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The thousand-ruby galaxy

A prodigious pinwheel shines in the darkness.
Provided by ESO, Garching, Germany
M83
Color-composite image of the startling spiral galaxy M83, made using data from the Wide Field Imager on the ESO/MPG 2.2-m telescope at La Silla. The WFI stared at M83 for four periods of 25 minutes through different filters (B, V, R, Halpha). The field of view covered by the image is about 17 x 17 arcminutes.
ESO/WFI/Davide De Martin
September 5, 2008
European Southern Observatory's Wide Field Imager has captured the intricate swirls of the spiral galaxy Messier 83 (M83), a smaller look-alike of our own Milky Way. Shining with the light of billions of stars and the ruby red glow of hydrogen gas, it is a beautiful example of a barred spiral galaxy, whose shape has led to it being nicknamed the Southern Pinwheel.

This dramatic image of the galaxy M83 was captured by the Wide Field Imager at ESO's La Silla Observatory, located high in the dry mountains of the Chilean Atacama Desert. M83 lies roughly 15 million light-years away towards the huge southern constellation of Hydra the Sea Serpent. It stretches over 40,000 light-years, making it roughly 2.5 times smaller than our own Milky Way. However, in some respects, M83 is quite similar to our own galaxy. Both the Milky Way and M83 possess a bar across their galactic nucleus, the dense spherical conglomeration of stars seen at the centre of the galaxies.

This very detailed image shows the spiral arms of M83 adorned by countless bright flourishes of ruby red light. These are in fact huge clouds of glowing hydrogen gas. Ultraviolet radiation from newly born, massive stars is ionizing the gas in these clouds, causing the great regions of hydrogen to glow red. These star forming regions are contrasted dramatically in this image against the ethereal glow of older yellow stars near the galaxy's central hub. The image also shows the delicate tracery of dark and winding dust streams weaving throughout the arms of the galaxy.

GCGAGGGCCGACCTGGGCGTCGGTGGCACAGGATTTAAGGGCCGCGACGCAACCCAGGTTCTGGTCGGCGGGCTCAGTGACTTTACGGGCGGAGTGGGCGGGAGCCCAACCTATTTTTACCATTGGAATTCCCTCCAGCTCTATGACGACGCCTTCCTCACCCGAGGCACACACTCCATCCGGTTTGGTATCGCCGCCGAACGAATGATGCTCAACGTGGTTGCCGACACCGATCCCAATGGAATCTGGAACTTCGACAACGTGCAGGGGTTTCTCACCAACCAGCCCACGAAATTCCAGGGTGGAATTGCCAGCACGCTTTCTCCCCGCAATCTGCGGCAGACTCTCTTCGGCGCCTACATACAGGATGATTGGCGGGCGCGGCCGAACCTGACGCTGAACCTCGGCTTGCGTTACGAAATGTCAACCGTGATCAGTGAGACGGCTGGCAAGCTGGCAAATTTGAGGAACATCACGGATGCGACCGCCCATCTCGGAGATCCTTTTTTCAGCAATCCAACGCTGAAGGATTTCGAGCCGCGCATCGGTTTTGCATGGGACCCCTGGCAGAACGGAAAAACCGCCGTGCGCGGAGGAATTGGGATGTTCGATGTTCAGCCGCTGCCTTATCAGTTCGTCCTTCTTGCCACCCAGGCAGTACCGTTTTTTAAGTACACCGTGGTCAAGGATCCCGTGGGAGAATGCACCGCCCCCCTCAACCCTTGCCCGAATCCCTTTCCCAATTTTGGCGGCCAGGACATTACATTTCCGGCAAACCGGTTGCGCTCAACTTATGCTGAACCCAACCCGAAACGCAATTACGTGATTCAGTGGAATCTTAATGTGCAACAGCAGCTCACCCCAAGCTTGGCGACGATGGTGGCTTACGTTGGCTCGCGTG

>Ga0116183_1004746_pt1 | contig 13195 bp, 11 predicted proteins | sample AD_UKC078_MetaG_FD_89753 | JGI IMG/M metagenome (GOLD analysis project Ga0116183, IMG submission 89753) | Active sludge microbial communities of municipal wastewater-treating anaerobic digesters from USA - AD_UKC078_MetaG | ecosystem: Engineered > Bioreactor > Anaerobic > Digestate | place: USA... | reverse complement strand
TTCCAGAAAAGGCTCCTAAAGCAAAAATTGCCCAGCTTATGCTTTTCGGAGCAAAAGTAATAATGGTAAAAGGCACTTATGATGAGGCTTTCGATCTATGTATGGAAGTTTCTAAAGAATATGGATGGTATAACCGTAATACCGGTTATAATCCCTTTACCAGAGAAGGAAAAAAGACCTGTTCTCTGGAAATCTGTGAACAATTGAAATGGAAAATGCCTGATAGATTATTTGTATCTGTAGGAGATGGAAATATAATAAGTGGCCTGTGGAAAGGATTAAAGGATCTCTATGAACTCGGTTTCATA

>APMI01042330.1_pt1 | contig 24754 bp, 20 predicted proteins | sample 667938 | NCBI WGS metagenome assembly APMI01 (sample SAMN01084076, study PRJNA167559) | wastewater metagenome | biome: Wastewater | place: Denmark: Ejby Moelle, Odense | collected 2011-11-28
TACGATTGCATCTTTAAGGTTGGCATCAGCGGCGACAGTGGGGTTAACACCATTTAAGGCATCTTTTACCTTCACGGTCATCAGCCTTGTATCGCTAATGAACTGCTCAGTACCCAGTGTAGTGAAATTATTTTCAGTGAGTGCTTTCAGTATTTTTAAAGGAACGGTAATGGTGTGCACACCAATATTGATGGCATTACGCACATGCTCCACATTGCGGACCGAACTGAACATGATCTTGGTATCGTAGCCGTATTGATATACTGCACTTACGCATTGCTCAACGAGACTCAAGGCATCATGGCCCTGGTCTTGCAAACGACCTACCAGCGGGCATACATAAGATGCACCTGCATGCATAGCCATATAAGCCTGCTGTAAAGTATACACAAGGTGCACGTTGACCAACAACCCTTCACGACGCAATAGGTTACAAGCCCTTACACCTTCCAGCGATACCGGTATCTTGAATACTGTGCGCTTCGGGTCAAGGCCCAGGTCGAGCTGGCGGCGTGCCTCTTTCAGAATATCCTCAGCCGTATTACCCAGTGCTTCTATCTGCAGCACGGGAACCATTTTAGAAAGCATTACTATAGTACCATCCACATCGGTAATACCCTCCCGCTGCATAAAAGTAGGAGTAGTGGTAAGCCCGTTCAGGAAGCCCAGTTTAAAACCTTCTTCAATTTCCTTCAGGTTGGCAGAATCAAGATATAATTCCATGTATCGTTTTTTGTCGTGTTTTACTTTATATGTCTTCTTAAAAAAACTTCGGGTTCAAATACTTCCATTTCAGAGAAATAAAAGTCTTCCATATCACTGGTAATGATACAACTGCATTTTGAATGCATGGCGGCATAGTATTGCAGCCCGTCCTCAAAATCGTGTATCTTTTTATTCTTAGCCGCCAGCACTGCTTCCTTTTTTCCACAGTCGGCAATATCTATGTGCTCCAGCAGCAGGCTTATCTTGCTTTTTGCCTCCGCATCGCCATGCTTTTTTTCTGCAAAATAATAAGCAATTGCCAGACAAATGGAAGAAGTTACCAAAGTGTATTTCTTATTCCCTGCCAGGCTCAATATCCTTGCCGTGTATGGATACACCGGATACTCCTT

M83 was discovered by the French astronomer Nicolas Louis de Lacaille in the mid-18th century. Decades later it was listed in the famous catalogue of deep sky objects compiled by another French astronomer and famous comet hunter, Charles Messier. Recent observations of this enigmatic galaxy in ultraviolet light and radio waves have shown that even its outer desolate regions (farther out than those seen in this image) are populated with baby stars. X-ray observations of the heart of M83 have shown that its center is a hive of vigorous star formation, held deep within a cloud of superheated gas, with temperatures of 7 million degrees Celsius. M83 is also one of the most prolific producers of supernovae, that is, exploding stars. This is one of the two galaxies, which had six supernovae in the past 100 years. One of these, SN 1957D was observable for 30 years.

The Wide Field Imager (WFI) is a specialized astronomical camera attached to the 2.2-meter Max-Planck Society/ESO telescope, sited at the La Silla Observatory in Chile. Located nearly 2,400 meters above sea level, atop the mountains of the Atacama Desert, ESO's La Silla enjoys some of the clearest and darkest skies on the whole planet, making the site ideally suited for studying the farthest depths of the universe.

To make this image, the WFI stared at M83 for roughly 100 minutes through a series of specialist filters, allowing the faint detail of the galaxy to reveal itself. The brighter stars in the foreground are stars in our own galaxy, whilst behind M83 the darkness is peppered with the faint smudges of distant galaxies.
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